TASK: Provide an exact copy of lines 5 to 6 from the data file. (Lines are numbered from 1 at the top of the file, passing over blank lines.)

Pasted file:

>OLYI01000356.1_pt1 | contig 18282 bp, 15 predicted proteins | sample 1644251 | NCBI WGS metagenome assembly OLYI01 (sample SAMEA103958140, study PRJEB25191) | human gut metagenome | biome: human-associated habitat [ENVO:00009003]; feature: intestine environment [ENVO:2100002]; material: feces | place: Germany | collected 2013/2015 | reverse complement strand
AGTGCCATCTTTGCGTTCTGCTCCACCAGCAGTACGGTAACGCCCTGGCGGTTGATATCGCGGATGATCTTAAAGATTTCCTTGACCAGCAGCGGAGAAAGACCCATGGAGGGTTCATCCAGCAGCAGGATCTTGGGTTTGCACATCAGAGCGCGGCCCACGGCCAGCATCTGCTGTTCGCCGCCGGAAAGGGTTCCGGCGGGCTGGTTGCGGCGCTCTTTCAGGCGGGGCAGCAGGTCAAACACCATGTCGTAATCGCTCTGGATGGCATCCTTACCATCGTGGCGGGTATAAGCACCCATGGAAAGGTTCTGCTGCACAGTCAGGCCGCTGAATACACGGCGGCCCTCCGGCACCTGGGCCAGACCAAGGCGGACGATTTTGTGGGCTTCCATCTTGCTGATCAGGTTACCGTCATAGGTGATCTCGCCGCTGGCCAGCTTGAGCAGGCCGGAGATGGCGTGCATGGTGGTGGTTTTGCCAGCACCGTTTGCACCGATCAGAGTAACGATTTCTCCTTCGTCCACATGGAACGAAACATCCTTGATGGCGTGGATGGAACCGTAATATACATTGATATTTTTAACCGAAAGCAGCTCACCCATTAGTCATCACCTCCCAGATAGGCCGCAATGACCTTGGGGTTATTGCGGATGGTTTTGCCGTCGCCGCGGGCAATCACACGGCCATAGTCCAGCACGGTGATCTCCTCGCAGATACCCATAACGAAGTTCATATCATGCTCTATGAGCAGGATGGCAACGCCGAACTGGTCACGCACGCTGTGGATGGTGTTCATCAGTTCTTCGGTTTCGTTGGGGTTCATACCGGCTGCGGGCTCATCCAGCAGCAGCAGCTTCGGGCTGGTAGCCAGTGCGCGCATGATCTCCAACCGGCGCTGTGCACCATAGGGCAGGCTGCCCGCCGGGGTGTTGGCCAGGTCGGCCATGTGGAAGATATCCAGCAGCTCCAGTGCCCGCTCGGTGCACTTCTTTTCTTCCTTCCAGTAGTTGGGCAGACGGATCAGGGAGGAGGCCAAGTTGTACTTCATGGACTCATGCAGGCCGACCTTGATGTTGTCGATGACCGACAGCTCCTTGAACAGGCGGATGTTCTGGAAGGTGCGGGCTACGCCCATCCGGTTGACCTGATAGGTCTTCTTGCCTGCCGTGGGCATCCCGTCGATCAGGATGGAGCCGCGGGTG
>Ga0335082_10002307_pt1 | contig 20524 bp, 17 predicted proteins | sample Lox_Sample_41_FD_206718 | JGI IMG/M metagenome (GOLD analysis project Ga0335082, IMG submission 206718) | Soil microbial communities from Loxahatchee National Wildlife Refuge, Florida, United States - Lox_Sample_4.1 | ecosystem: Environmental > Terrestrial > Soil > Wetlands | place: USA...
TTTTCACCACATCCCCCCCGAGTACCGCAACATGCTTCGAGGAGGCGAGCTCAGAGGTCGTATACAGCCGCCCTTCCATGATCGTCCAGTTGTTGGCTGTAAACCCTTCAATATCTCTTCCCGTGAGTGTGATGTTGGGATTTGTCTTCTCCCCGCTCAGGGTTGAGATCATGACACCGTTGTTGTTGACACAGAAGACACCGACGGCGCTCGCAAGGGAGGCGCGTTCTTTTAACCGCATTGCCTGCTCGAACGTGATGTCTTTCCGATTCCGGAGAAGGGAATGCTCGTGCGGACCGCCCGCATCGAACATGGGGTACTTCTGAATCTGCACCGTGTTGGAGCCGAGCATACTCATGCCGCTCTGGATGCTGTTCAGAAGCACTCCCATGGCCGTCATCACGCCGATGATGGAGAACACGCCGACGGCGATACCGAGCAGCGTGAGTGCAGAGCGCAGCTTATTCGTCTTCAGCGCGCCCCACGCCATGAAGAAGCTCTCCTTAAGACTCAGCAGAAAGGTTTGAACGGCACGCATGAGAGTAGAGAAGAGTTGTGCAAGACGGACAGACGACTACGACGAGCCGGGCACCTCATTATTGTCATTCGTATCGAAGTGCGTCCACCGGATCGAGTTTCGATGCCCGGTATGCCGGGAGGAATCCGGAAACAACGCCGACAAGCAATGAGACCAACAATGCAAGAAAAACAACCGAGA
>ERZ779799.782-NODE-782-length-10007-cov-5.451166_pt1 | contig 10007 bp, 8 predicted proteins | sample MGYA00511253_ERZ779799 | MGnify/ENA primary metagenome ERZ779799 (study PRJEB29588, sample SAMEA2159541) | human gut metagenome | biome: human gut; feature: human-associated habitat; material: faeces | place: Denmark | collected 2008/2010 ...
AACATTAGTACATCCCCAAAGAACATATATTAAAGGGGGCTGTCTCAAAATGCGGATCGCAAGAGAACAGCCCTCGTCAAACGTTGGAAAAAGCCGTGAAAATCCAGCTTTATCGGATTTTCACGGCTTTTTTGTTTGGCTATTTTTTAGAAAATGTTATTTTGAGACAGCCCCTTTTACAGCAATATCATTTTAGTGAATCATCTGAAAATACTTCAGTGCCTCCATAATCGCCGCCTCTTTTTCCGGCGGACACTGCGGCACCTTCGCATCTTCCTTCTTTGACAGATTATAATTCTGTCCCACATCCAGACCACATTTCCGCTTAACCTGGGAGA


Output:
>ERZ779799.782-NODE-782-length-10007-cov-5.451166_pt1 | contig 10007 bp, 8 predicted proteins | sample MGYA00511253_ERZ779799 | MGnify/ENA primary metagenome ERZ779799 (study PRJEB29588, sample SAMEA2159541) | human gut metagenome | biome: human gut; feature: human-associated habitat; material: faeces | place: Denmark | collected 2008/2010 ...
AACATTAGTACATCCCCAAAGAACATATATTAAAGGGGGCTGTCTCAAAATGCGGATCGCAAGAGAACAGCCCTCGTCAAACGTTGGAAAAAGCCGTGAAAATCCAGCTTTATCGGATTTTCACGGCTTTTTTGTTTGGCTATTTTTTAGAAAATGTTATTTTGAGACAGCCCCTTTTACAGCAATATCATTTTAGTGAATCATCTGAAAATACTTCAGTGCCTCCATAATCGCCGCCTCTTTTTCCGGCGGACACTGCGGCACCTTCGCATCTTCCTTCTTTGACAGATTATAATTCTGTCCCACATCCAGACCACATTTCCGCTTAACCTGGGAGA